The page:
When I first read Curtis Crisler and Kevin McKelvey's remarkable collection of poetry, “Indiana Nocturnes,” I was a bit confused.
We are informed at the back of the collection that the poets alternate poems in the odd sections of the book and feature solos in the even sections. Yet, the poems are not individually identified so it is difficult at first to discern who wrote which poem.
Then I realized that this is probably a point the authors are making. A point that blurs and questions voice and identity, race and economics, and geography, thus establishing a third, multifaceted voice that narrates this fascinating Indiana road trip.
We witness through their startling images the tenderness and brutality of factories and farms, cities and small towns, and a history that examines Native Americans, Black Americans, white settlers, lynchings, and people as diverse as Otis Archey and Abraham Lincoln.
It is a satisfyingly exhausting trip full of pleasures, unexpected shocks and insights that lead, finally, to wisdom.
Both Crisler and McKelvey are well-accomplished poets in their own right. Together they combine to make a many-banded radio station broadcasting out into our Midwestern night.
Here are two endings of two different poems by each poet:
“And if I don't recognize the person, I wave my two fingers
From the steering wheel as welcome, to witness.”
“...the placenta of
every kernel of knowledge
I need, and you you you
Please enjoy this important book in our current, fractured times.
This review is made possible by the Eugene and Marilyn Glick Indiana Authors Awards and Indiana Humanities.
Matthew Graham is the Indiana poet laureate. Graham is the author of four books of poetry, most recently “The Geography of Home.” His work has earned numerous national, regional and local honors and awards.
Curtis L. Crisler
Curtis L. Crisler was born and raised in Gary. He received a bachelor's degree in English, with a minor in theatre, from Indiana University-Purdue University Fort Wayne, and an master's degree from Southern Illinois University Carbondale. He is an associate professor of English at PFW.
He has two poetry books out: "Don't Moan So Much: A Poetry Musiquarium" and "This Ameri-Can-ah." His poetry chapbook "Black Achilles" was released in 2015. His previous books are "Pulling Scabs" (nominated for a Pushcart Prize), "Tough Boy Sonatas" and "Dreamist: a Mixed-Genre Novel." Other chapbooks are "Wonderekind" (nominated for a Pushcart), "Soundtrack to Latchkey Boy" and "Spill," which won the 2008 Keyhole Chapbook Award.
He is the recipient of a residency from the City of Asylum (Pittsburgh), and fellowships from Cave Canem, Virginia Center for the Creative Arts and Soul Mountain. He's been a guest resident at Hamline University and Words on the Go.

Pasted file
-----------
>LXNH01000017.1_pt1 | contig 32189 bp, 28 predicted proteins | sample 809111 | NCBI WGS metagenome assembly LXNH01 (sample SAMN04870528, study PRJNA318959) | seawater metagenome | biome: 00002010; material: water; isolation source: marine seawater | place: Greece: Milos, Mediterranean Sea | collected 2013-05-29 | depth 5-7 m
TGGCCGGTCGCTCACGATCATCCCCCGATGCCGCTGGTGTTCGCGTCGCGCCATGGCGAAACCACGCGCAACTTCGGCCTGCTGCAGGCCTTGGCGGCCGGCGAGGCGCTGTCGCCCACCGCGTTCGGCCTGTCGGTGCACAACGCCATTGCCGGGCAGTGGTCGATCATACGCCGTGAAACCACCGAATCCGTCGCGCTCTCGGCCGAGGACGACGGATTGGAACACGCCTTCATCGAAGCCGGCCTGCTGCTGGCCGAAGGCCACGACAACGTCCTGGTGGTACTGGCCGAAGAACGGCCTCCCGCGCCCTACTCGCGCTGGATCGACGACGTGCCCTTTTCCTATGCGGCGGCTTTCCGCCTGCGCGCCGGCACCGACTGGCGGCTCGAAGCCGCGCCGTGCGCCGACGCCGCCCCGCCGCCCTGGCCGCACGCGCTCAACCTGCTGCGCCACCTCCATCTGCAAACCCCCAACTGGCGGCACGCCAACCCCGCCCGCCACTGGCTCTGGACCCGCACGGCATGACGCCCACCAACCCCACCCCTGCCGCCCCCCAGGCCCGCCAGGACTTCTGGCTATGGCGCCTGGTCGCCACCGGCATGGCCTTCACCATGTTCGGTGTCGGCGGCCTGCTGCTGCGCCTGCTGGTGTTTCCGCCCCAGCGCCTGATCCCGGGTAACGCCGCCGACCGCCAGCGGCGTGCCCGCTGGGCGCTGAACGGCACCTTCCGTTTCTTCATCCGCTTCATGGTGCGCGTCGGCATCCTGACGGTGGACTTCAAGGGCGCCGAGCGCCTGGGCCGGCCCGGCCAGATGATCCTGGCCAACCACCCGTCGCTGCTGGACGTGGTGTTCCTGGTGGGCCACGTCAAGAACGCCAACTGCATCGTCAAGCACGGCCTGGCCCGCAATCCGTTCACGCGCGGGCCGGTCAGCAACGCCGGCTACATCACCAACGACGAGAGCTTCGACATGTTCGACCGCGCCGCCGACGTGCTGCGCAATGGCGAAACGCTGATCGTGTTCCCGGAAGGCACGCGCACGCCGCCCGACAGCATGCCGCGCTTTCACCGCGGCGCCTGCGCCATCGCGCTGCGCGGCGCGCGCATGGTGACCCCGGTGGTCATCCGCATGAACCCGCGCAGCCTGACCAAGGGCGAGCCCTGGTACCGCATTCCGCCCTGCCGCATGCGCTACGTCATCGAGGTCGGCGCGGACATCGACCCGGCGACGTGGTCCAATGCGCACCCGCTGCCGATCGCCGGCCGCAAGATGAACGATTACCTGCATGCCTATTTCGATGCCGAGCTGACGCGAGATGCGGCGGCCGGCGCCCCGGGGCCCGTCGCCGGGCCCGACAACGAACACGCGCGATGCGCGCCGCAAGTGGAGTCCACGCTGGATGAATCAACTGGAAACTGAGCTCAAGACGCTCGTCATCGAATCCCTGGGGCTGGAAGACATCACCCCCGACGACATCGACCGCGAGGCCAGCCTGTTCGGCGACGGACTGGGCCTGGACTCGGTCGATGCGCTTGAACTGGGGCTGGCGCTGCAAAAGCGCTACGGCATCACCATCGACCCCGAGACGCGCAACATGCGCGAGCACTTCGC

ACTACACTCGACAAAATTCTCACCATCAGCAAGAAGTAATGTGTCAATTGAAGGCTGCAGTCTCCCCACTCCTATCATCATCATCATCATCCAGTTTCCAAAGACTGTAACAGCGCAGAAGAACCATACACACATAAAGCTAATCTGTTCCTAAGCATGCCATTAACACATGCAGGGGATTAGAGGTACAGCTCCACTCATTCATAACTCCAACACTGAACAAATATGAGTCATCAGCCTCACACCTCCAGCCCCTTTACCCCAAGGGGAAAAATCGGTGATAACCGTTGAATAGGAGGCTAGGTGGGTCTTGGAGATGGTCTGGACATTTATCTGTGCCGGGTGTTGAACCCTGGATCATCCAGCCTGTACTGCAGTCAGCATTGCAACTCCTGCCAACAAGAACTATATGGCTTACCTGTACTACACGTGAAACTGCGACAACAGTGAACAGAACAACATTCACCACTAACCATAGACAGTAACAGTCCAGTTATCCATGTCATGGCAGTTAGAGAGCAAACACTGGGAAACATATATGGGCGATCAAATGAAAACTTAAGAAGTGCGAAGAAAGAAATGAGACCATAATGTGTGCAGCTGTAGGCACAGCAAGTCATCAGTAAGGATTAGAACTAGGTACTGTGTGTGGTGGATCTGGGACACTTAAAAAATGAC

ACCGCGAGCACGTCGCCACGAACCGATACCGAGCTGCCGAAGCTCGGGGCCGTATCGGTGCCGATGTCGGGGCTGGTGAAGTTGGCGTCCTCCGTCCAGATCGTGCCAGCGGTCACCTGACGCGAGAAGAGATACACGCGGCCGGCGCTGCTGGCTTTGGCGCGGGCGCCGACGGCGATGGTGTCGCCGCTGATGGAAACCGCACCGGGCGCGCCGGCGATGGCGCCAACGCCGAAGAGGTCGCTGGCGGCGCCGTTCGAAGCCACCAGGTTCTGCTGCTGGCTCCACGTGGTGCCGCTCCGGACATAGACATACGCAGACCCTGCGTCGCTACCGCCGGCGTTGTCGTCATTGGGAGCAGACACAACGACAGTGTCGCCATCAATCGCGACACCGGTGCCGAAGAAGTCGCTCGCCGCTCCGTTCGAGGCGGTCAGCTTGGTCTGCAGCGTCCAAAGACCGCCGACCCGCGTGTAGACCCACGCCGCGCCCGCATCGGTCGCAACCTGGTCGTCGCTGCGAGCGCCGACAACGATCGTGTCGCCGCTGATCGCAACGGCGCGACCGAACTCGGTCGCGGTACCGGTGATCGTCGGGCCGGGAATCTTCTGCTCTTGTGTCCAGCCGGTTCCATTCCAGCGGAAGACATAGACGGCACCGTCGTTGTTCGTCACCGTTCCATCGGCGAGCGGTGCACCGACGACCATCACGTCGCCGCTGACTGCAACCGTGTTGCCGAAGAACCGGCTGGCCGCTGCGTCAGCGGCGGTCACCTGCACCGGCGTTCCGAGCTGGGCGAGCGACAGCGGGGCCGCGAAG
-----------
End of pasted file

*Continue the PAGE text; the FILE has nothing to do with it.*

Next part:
Crisler has received a Library Scholars Grant Award, Indiana Arts Commission grants, Eric Hoffer Awards and the Sterling Plumpp First Voices Poetry Award. He was nominated for the Eliot Rosewater Awards and the Jessie Redmon Fauset Book Award. His poetry has been adapted to theatrical productions in New York and Chicago. He edited the nonfiction book "Leaving Me Behind: Writing a New Me."
Kevin McKelvey is a place-based poet, writer, designer and social practice artist. He teaches at the University of Indianapolis.
At the University of Indianapolis, he founded Etchings Press, a student-run publisher, helped start a community garden and microfarm, and has contributed to numerous interdisciplinary efforts for students and the community.
McKelvey's poems have appeared widely in journals, books and as pieces of public art. Dream Wilderness Poems is a poetic trail guide for the Deam Wilderness Area near Bloomington.
McKelvey regularly creates poems to be viewed publicly.
With inspiration from his students and teaching, McKelvey has drafted a novel and numerous essays about the till plain region where he grew up in rural Boone County. His essays also capture his work in social practice art and creative placemaking.
McKelvey has been a writer in residence in the Long-Term Ecological Reflections program at the H.J. Andrews Experimental Forest in Oregon and at Isle Royale National Park in Lake Superior. This inspired him to bring this model to Indiana, working with local land trusts to create annual, centuries-long creative and scientific reflections on natural areas.
NICHES Land Trust runs an annual canoe trip on Wildcat Creek, and ACRES Land Trust started a 200-year project at Wing Haven Preserve.